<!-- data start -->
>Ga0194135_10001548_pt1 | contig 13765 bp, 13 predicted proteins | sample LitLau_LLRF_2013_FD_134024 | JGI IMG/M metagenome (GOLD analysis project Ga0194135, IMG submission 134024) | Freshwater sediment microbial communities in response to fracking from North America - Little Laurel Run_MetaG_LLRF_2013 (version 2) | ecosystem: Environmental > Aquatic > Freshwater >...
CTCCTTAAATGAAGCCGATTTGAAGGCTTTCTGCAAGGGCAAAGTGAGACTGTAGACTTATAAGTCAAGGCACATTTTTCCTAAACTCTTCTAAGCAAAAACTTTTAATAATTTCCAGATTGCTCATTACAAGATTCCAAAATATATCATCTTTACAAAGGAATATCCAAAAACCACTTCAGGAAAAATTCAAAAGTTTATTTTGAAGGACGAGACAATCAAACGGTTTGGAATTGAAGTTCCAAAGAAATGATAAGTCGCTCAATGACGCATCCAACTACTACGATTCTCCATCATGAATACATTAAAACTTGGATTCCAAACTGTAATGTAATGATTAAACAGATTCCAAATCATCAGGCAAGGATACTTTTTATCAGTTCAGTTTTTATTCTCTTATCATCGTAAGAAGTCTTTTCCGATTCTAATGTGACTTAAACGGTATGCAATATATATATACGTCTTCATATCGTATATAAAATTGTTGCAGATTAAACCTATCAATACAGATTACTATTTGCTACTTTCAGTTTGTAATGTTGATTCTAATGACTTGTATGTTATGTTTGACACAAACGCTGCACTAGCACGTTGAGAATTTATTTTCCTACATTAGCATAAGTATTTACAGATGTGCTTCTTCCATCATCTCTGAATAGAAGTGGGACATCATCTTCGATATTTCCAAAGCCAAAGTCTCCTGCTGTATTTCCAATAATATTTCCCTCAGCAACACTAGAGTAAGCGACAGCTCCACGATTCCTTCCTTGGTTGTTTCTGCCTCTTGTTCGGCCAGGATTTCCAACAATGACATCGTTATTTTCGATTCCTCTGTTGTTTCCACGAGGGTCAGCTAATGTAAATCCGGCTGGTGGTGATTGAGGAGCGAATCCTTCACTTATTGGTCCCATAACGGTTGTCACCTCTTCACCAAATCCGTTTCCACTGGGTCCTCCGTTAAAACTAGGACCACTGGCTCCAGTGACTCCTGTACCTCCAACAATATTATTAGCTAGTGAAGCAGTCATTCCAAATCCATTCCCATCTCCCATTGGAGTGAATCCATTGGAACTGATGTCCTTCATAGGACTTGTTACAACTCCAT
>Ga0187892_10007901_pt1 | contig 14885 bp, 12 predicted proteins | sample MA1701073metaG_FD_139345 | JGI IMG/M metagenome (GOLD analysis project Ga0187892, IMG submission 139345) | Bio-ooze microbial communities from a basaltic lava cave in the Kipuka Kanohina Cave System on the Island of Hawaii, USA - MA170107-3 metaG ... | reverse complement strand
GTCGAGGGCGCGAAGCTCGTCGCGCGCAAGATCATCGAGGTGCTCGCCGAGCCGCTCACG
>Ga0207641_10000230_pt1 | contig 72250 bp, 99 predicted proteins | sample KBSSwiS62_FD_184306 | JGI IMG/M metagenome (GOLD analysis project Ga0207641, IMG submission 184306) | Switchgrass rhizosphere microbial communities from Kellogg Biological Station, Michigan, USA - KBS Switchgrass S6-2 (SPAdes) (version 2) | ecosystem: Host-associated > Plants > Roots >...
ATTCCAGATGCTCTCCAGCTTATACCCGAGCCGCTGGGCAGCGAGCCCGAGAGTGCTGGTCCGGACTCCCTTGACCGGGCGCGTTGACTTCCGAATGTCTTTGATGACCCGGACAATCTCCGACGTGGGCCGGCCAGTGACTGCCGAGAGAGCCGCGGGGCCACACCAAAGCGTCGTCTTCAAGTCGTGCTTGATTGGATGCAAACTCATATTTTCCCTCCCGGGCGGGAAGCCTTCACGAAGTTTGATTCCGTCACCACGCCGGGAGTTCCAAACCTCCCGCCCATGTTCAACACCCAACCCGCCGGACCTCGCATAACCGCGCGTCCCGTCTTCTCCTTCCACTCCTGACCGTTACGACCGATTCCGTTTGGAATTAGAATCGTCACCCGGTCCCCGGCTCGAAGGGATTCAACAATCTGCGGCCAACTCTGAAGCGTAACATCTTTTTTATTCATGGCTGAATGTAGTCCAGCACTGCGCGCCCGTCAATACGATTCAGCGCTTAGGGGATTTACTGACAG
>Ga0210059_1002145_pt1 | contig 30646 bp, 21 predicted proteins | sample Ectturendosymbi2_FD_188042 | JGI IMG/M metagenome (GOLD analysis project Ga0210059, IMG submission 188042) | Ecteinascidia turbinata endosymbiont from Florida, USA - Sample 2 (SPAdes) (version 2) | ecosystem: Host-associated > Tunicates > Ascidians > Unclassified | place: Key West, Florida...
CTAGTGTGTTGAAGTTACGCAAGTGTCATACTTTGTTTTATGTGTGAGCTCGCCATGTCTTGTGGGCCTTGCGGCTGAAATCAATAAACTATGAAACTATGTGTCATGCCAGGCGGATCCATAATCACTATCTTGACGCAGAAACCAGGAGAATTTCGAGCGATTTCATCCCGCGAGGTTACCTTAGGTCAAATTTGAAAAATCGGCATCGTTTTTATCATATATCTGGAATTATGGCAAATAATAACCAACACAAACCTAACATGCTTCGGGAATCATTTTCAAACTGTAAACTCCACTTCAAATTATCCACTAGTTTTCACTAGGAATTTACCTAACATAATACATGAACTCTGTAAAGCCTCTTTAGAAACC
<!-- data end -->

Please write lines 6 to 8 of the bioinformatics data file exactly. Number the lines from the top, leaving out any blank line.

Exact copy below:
ATTCCAGATGCTCTCCAGCTTATACCCGAGCCGCTGGGCAGCGAGCCCGAGAGTGCTGGTCCGGACTCCCTTGACCGGGCGCGTTGACTTCCGAATGTCTTTGATGACCCGGACAATCTCCGACGTGGGCCGGCCAGTGACTGCCGAGAGAGCCGCGGGGCCACACCAAAGCGTCGTCTTCAAGTCGTGCTTGATTGGATGCAAACTCATATTTTCCCTCCCGGGCGGGAAGCCTTCACGAAGTTTGATTCCGTCACCACGCCGGGAGTTCCAAACCTCCCGCCCATGTTCAACACCCAACCCGCCGGACCTCGCATAACCGCGCGTCCCGTCTTCTCCTTCCACTCCTGACCGTTACGACCGATTCCGTTTGGAATTAGAATCGTCACCCGGTCCCCGGCTCGAAGGGATTCAACAATCTGCGGCCAACTCTGAAGCGTAACATCTTTTTTATTCATGGCTGAATGTAGTCCAGCACTGCGCGCCCGTCAATACGATTCAGCGCTTAGGGGATTTACTGACAG
>Ga0210059_1002145_pt1 | contig 30646 bp, 21 predicted proteins | sample Ectturendosymbi2_FD_188042 | JGI IMG/M metagenome (GOLD analysis project Ga0210059, IMG submission 188042) | Ecteinascidia turbinata endosymbiont from Florida, USA - Sample 2 (SPAdes) (version 2) | ecosystem: Host-associated > Tunicates > Ascidians > Unclassified | place: Key West, Florida...
CTAGTGTGTTGAAGTTACGCAAGTGTCATACTTTGTTTTATGTGTGAGCTCGCCATGTCTTGTGGGCCTTGCGGCTGAAATCAATAAACTATGAAACTATGTGTCATGCCAGGCGGATCCATAATCACTATCTTGACGCAGAAACCAGGAGAATTTCGAGCGATTTCATCCCGCGAGGTTACCTTAGGTCAAATTTGAAAAATCGGCATCGTTTTTATCATATATCTGGAATTATGGCAAATAATAACCAACACAAACCTAACATGCTTCGGGAATCATTTTCAAACTGTAAACTCCACTTCAAATTATCCACTAGTTTTCACTAGGAATTTACCTAACATAATACATGAACTCTGTAAAGCCTCTTTAGAAACC